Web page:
Monuments to a Country which no longer exists

While tickets to the exhibition are bought from a freshly polished red kiosk, it closes with a clip from a documentary film on Jasenovac. As Vladimir says, monuments are perhaps the most spectacular material prepared for the exhibition, and they make a fitting ending for it, since they open up the topic of the dissolution of Yugoslavia: “Out of all types of construction, monuments perhaps suffered the most from the dissolution, so in a way, they are also monuments to a country which no longer exists.”

After Kulić had finished his tour through the exhibition, the first day of the CZKD international forum was drawn to a close with a discussion among the authors of the exhibition, and those of the project preceding it, called Incomplete Modernizations. The curator, Vladimir Kulić and curatorial advisor Ana Kac told the public more about the exhibition itself, and the audience’s reactions to it, while Maroje Mrduljaš and Jelica Jovanović filled in the picture by going through the problems encountered while preparing the exhibition, where the question of gathering and preserving the material. i.e. the archive, and the privatization of institutions played a large role.

The second day of the international forum was named Creating a Concrete Utopia: Yugoslavia. Six members of the curatorial team presented their expertise on the topic of post-war Yugoslav architecture, with which they contributed to preparing the exhibition: from the rebuilding of post-war Skoplje to the question of identity, the country’s urbanization, and its highly developed architecture. This was followed by a general discussion.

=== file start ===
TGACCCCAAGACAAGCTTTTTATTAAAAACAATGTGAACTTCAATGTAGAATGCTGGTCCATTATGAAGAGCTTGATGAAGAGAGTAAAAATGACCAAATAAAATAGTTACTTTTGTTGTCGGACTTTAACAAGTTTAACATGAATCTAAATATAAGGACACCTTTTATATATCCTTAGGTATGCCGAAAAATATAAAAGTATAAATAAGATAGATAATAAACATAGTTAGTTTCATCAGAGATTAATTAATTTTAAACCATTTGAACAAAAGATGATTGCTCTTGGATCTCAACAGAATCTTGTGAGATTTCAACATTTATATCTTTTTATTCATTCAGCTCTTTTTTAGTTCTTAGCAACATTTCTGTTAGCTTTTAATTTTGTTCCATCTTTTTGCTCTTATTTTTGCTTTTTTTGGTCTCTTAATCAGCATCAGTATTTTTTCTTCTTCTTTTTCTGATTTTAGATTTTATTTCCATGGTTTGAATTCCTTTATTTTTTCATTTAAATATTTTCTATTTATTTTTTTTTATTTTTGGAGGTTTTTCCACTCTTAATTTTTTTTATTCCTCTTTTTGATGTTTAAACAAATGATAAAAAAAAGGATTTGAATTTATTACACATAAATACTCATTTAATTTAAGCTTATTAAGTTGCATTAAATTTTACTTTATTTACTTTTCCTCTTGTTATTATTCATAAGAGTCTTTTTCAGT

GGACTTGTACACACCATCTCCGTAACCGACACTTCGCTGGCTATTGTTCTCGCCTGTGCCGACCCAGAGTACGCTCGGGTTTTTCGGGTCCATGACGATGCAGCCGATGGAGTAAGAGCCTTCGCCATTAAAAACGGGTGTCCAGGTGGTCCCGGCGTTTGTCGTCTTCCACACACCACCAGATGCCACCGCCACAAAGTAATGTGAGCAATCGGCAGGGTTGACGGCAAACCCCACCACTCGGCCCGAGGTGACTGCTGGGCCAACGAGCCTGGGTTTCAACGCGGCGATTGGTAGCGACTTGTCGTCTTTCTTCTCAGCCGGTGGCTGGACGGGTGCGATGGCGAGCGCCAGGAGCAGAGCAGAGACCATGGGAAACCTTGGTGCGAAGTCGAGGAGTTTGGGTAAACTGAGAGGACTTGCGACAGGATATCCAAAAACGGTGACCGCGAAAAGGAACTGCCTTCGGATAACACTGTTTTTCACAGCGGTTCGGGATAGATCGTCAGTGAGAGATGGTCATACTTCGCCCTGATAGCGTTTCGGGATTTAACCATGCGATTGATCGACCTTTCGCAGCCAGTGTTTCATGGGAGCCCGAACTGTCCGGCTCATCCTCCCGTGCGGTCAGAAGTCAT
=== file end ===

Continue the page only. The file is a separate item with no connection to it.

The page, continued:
While the first three days of the gathering were spent finding out more about the creation of A Concrete Utopia from the authors and associates of the exhibition, the second part of the gathering was focused on the experience of the artists and architects from the time of socialist Yugoslavia. Thus, the third day of the gathering, entitled In the First Person, consisted of talks with architect-protagonists who were themselves the creators of a concrete utopia. Milenija Markušić and Dragoljub Bakić are architects who, in professional teams with their spouses, created distinguished projects in socialist Yugoslavia (Block 61-63, the residential area Cerak Vinogradi/Hala Pionir, the residential area of Višnjička Banja), but across the world as well, so the CZKD audience had the chance to speak to them directly and hear their immediate experiences. The topics from the open round table discussion with the architect-protagonists were completed by screening an episode of the TV-series Betonski spavači, which brilliantly illuminates the post-war architecture of Yugoslavia from many points of view, and explores its architecture as well as its place in society.